Charlotte Radford looks back at the past seven days’ metals market news, as covered by Metal Bulletin reporters.
Glencore kicked the week off by announcing it was removing an estimated 400,000 tonnes of copper from the market over 18 months, by suspending production at its Katanga and Mopani mines
The miner-trader also plans to raise up to $2.5 billion in equity capital, as part of a cost-cutting programme that aims to cut its debt by more than $10 billion by the end of 2016.
Glencore ceo Ivan Glasenberg has long been an advocate of supply discipline, and he has now put his money where his mouth is, Alex Harrison wrote.
And the production cuts have changed the outlook for the copper market over the coming year, just as annual contract season approaches.
The suspension of metal output at Katanga will also tighten the cobalt market and given impetus to the minor metal.
As markets reacted to the news, copper prices rallied on the London Metal Exchange on Tuesday, with positive sentiment filtering through to benefit the rest of the base metals. The red metal’s three-month price rallied towards $5,400 per tonne on short covering, though analysts are sceptical that it will manage to retain its gains.
Nickel led the way in LME trading on Thursday to stabilise above $10,000 per tonne, though cautious market participants said that high inventory levels could limit the alloying metal’s price gains.
Catch up with the latest price moves on the exchanges with our rolling price report.
Exchange news also came from JP Morgan. The bank withdrew from the LME’s open outcry trading floor, and will continue to service its clients as a category two member of the bourse.
The departure might not have been a surprise for some, but it has left the market wondering how the LME’s membership landscape might look this time next year.
Meanwhile, Credit Suisse will deal on the LME via its Credit Suisse International subsidiary from Friday September 11. Details are here.
Some 77,350 tonnes of zinc in LME warehouses in New Orleans were made available as cancelled warrants for the material were reissued on Thursday. James Heywood had the story.
In the copper market, Codelco’s contract workers blocked access roads to five if its seven copper mines, resuming strike action after talks between the parties collapsed. By Thursday the mines were operating normally, the world’s largest copper producer said.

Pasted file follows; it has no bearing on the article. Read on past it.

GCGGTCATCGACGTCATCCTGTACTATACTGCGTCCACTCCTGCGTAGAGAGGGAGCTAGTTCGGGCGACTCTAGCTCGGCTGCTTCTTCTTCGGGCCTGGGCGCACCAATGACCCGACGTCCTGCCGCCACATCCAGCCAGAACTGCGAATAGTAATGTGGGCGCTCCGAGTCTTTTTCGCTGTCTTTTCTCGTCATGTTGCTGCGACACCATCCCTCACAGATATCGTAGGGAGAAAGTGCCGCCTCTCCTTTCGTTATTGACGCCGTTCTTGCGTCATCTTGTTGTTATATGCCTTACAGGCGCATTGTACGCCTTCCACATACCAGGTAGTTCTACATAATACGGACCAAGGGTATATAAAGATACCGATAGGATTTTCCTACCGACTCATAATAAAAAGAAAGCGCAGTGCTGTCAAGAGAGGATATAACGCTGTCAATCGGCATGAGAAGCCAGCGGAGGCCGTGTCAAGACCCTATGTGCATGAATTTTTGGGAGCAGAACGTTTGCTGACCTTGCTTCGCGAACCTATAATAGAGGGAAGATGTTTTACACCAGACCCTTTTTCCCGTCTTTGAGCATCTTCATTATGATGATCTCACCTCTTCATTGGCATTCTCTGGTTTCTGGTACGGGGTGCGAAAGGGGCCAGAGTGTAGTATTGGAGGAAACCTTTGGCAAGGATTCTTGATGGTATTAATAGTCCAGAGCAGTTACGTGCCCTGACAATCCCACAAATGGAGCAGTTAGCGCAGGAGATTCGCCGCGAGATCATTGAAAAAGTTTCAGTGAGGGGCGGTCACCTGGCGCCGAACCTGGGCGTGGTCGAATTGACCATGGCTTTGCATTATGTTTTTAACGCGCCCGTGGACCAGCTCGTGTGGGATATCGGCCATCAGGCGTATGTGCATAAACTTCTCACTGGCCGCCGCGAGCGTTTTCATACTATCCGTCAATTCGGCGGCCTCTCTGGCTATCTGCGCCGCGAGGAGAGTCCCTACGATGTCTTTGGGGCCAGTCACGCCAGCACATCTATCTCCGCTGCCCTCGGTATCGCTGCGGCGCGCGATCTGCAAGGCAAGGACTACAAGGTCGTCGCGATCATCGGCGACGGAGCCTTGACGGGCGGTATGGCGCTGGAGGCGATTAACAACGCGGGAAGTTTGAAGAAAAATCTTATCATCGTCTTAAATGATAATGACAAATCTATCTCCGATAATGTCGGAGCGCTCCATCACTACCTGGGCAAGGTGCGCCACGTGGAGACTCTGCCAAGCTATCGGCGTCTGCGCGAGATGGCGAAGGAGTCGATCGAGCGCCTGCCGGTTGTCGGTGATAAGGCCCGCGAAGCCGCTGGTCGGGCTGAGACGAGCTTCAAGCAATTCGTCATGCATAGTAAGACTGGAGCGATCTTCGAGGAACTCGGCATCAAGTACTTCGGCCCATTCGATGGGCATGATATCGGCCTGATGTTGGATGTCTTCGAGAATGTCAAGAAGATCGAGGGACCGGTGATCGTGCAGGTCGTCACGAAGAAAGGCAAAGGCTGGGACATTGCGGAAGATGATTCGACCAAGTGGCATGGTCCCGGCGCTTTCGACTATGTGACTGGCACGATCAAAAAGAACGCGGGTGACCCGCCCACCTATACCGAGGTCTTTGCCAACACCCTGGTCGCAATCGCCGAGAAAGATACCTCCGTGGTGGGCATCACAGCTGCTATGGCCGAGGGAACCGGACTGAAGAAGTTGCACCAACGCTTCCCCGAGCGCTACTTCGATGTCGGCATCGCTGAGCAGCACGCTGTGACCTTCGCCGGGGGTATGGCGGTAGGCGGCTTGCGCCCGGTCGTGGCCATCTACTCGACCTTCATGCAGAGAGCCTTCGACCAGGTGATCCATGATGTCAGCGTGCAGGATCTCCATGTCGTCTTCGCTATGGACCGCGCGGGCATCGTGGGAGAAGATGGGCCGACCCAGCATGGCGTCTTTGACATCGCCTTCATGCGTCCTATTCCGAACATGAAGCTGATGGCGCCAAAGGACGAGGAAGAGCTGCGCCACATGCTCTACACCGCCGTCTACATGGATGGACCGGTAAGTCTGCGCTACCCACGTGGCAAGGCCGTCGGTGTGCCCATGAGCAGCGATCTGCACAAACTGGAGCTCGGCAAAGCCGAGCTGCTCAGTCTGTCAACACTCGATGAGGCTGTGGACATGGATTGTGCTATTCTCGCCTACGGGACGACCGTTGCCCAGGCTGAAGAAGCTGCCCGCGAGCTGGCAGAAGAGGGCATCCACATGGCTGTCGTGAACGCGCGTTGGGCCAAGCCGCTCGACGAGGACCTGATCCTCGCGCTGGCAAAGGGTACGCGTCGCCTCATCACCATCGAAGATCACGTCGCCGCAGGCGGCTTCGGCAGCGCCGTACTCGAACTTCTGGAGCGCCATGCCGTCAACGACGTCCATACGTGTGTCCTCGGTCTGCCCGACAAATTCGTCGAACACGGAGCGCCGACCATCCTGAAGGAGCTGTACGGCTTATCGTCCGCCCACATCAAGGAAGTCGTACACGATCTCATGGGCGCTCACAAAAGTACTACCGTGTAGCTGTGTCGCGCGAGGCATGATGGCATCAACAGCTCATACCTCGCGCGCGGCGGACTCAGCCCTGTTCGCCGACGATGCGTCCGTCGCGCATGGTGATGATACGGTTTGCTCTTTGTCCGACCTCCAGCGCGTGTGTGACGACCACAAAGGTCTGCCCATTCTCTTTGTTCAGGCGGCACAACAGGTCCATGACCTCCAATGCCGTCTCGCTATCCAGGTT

The company also sold a record $2 billion of 10-year bonds, seeking to finance its ambitious investment plan amid falling copper prices.
News also came from Peruvian zinc-sliver miner Volcan Cia Minera: the company is taking additional steps to cut costs and ensure a balanced cash flow amid the significant drop in metals prices.
In other company news, troubled Evraz Highveld Steel and Vanadium delayed the announcement of its preferred bidder.
Price news came from China Minmetals Nonferrous Metals and Ganzhou Tungsten Assn. Both companies announced that they are cutting their tungsten concentrate prices for September.
Meanwhile, Xiamen Tungsten, China’s largest tungsten smelting and processing company, announced it is to pay 922.4 million yuan ($144.8 million) to acquire a 32.36% stake in Jiangxi Jutong. Rena Gu had the story.
Noble alloys prices fell further, with sellers lacking optimism over an upside in the near future.
Staying with the ores and alloys, Janie Davies was reporting from Metal Bulletin’s Ferro-alloys & Chromite Conference in South Africa. Here’s an overview of sentiment at the event.
Siyanda Chrome Smelting Co could start producing low-cost ferro-chrome in South Africa by 2018, according to the company’s ceo, David Kovarsky.
In aluminium news, Rio Tinto plc is dropping the name “Alcan” from its aluminium division as it brings “the aluminium product group of Rio Tinto” in step with the entire company.
Century Aluminum is to curtail one potline at its Hawesville, Kentucky aluminium smelter, reducing output to about 60% of capacity.
An appeal by the China Nonferrous Metals Industry Association for the Chinese government to remove a longstanding 15% tax on primary aluminium exports has been met with criticism by the Aluminum Association.
And finally, James Heywood looked at Umicore’s focus on rotary ITO (indium tin oxide) targets, and the growth of China’s display screen industry.